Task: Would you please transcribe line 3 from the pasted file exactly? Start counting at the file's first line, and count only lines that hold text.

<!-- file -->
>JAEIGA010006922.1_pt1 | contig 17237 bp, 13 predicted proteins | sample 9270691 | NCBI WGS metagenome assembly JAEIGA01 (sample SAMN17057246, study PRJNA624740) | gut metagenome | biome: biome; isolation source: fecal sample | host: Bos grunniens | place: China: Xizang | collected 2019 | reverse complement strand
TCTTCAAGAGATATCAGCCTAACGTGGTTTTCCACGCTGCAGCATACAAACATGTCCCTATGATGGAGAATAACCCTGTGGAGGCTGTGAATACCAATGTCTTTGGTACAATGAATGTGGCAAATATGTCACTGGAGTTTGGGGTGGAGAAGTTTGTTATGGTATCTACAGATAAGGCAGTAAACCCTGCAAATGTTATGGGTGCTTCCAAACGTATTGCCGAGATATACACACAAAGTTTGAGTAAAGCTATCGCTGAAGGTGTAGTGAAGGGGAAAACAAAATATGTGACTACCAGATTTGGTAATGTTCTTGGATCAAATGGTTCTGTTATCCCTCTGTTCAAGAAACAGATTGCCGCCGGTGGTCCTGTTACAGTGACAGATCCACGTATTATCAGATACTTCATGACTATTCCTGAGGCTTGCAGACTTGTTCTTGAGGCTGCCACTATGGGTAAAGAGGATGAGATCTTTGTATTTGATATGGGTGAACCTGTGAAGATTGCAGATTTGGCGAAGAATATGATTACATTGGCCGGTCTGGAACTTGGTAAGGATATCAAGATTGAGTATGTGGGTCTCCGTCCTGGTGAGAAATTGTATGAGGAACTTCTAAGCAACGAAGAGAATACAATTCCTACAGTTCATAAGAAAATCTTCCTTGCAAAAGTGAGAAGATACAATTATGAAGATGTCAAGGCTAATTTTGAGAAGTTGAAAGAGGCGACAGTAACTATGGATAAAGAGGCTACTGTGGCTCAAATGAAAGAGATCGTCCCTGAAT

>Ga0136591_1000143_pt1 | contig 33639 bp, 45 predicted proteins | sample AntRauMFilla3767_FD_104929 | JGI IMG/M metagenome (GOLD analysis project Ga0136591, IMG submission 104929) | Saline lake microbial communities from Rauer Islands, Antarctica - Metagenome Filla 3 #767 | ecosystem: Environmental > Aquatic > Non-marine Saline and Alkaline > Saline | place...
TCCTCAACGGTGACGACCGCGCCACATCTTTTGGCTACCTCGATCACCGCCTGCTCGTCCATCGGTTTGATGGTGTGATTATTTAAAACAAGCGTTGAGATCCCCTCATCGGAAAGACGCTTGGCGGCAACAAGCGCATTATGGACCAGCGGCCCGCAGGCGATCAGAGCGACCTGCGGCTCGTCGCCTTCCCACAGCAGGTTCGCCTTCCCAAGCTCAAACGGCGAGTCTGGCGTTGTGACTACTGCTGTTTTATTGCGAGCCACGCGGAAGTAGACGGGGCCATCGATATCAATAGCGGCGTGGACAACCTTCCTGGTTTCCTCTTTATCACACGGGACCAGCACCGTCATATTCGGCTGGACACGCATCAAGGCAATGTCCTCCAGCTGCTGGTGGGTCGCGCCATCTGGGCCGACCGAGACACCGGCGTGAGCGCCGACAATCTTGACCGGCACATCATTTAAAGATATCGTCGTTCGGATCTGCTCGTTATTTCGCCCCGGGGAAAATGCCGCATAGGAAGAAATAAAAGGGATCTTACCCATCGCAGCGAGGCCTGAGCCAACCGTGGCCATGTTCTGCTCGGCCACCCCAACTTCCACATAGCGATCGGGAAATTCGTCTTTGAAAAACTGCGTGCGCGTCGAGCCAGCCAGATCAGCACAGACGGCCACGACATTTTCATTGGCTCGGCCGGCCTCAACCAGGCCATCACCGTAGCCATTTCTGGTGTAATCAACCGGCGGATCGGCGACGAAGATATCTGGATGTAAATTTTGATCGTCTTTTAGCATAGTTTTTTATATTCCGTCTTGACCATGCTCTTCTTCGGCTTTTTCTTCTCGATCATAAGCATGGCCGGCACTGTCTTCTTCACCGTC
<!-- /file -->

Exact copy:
>Ga0136591_1000143_pt1 | contig 33639 bp, 45 predicted proteins | sample AntRauMFilla3767_FD_104929 | JGI IMG/M metagenome (GOLD analysis project Ga0136591, IMG submission 104929) | Saline lake microbial communities from Rauer Islands, Antarctica - Metagenome Filla 3 #767 | ecosystem: Environmental > Aquatic > Non-marine Saline and Alkaline > Saline | place...